Phil Schaap Jazz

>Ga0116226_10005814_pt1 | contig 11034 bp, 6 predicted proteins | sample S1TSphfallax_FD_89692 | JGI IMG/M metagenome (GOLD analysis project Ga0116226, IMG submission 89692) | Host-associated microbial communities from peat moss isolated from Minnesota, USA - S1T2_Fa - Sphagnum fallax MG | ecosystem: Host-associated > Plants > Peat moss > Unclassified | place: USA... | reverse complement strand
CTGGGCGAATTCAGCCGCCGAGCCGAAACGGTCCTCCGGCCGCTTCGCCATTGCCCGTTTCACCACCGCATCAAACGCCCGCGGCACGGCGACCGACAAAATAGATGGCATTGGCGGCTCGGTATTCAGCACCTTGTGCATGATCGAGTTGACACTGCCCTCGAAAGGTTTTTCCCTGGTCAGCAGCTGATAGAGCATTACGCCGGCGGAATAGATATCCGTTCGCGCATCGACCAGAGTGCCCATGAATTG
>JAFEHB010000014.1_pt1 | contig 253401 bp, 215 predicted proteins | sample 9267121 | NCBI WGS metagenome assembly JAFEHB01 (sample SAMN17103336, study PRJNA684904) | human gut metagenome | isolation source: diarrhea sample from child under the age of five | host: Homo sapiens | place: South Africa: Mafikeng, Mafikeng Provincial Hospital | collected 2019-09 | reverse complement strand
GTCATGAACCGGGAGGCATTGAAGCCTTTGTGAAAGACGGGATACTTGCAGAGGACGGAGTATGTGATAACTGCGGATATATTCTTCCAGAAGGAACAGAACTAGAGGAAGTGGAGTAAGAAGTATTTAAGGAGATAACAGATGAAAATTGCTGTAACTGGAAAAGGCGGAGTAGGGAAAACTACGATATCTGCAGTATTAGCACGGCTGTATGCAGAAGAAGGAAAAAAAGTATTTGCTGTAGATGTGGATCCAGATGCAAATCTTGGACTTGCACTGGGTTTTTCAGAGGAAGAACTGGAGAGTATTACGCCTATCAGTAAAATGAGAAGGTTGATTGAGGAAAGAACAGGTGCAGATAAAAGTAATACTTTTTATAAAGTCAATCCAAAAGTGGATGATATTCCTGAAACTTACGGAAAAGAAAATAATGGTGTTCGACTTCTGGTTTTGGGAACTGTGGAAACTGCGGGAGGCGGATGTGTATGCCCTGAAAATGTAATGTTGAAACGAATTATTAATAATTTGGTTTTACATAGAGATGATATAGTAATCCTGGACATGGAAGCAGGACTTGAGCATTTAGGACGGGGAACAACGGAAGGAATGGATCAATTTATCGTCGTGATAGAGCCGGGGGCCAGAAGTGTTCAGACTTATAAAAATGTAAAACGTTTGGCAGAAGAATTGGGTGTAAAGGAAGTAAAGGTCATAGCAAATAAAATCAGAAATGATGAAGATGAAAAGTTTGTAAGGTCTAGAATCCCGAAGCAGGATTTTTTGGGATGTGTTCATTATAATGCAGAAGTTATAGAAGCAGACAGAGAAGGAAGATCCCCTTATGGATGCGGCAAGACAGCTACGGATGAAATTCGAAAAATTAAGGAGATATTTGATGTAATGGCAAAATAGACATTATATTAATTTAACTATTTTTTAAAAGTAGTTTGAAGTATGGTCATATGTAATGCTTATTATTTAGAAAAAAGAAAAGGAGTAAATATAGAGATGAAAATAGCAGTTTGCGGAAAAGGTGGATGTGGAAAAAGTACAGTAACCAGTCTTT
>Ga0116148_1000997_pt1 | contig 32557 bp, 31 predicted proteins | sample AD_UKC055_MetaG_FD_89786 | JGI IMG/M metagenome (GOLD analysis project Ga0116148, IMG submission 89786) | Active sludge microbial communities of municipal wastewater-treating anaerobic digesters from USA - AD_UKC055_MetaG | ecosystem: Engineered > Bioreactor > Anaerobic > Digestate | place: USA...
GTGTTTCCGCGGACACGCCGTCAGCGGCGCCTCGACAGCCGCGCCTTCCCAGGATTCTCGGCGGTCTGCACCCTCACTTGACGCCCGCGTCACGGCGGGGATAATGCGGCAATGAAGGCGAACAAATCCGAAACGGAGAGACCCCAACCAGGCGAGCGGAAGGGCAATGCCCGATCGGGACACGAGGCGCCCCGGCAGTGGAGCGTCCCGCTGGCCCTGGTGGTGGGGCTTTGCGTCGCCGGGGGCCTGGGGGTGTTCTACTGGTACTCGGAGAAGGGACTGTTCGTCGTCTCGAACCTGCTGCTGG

by Phil Schaap No fewer than three Billy Taylors have their place in Jazz annals and it’s confusing who is who. It’s a bit more complex in that they all hale from Washington, D. C., two of them were born there. The most famous is the pianist, Dr. Billy Taylor. The good Doctor was raised in D. C., though born in North Carolina. Pianist Taylor was not related to the other two, both bassists, who were father and son, and both born in the nation’s capital. Billy Taylor, Sr. - b. 4/3/1906 - d. 9/2/1986 age 80   BASSIST This bass playing Billy Taylor is most famous for playing in the Duke Ellington Orchestra during the 2nd half of the 1930s. He left The Maestro in November 1939, explaining to Duke that with Jimmie Blanton now in the band, there was no longer a need for two bass players. Billy Taylor - b. 7/24/1921 - d. 12/28/2010 age 89   PIANIST Pianist doesn’t fully cover the achievements of the good Doctor Billy Taylor. He wrote about and taught jazz. Taylor pioneered Jazzmobile. Billy was big on TV, for years a featured music commentator on CBS Sunday Morning, and previous to that, playing for the Dick Cavett Show on ABC. Billy “Pickles” Taylor, Jr. - b. 12/31/1925 - d. November 1977 (as per                                                            age  51   BASSIST Billy “Pickles” Taylor was the son of the Ellington bassist. The same name and instrument has caused their activities to be crisscrossed or for Pickles Taylor’s legacy to be totally subsumed and assigned to the father as though there was only one bassist Billy Taylor. Billy Taylor, Jr. is the bassist Billy Taylor who worked at Minton’s and played with Mary Lou Williams in the early 1950s. Discographically, the obvious perplexity is that there are some recordings with two Billy Taylors. Pianist Billy Taylor recorded with bassist Billy Taylor, Sr. on March 19, 1945 for Cozy Cole on Guild. They might both still be present on Cole’s follow-up date for Guild in April 1945. Both these musicians recorded as leaders for HRS (Hot Record Society) but neither used the other on their own sessions. Might they have recorded together again on February 28, 1952? This complexity concerns Johnny Hartman’s recordings for RCA Victor done on February 28, 1952. Here, the pianist is the good Doctor, Billy Taylor, and the bassist is listed as Billy Taylor. BUT WHICH ONE? The greater weight must be given to it being Pickles, Billy Taylor, Jr. By 1952, his father had moved back to Washington, D. C. from New York City. It seems unlikely that he would have made a special trip to the Big Apple for a pick-up session. BUT WHO KNOWS FOR SURE? The 2/28/1952 is part of the most sizeable difficulty in sorting out which bassist named Billy Taylor is on which record, once Billy “Pickles” Taylor, Jr. was of age. These findings are confirmed: Billy “Pickles” Taylor, Jr. is the bassist on Sarah Vaughan’s recordings for Columbia done May 18 & 19, 1950. Billy “Pickles” Taylor, Jr. is the bassist on Mary Lou Williams’ recordings for Circle done June 11 & 15, 1951. Billy Taylor, Sr. is the bassist on banjoist and vocalist Clancy Hayes’ album “Mr. Hayes Goes To Washington” recorded in late 1971 or early 1972. Finally, it is known that both bassists Billy Taylor recorded with Mary Lou Williams. On February 25, 1946, Mary Lou Williams recorded for Continental as “Mary Lou Williams Girl Stars” (Continental 6032) and “MARY OSBORNE with Mary Lou Williams’ Girl Stars” (Continental 6021). These were presented as recordings by an all-female Jazz band. But the bassist was Billy Taylor, Sr., who is listed on the 78RPM Continental labels as “Bea Taylor”, masking the gender misstep to an all-women’s group. Again, the June 1951 Mary Lou Williams’ recordings for Circle have Billy “Pickles” Taylor, Jr. on bass.                                                 slightly revised 2/19/21 from February 5, 2021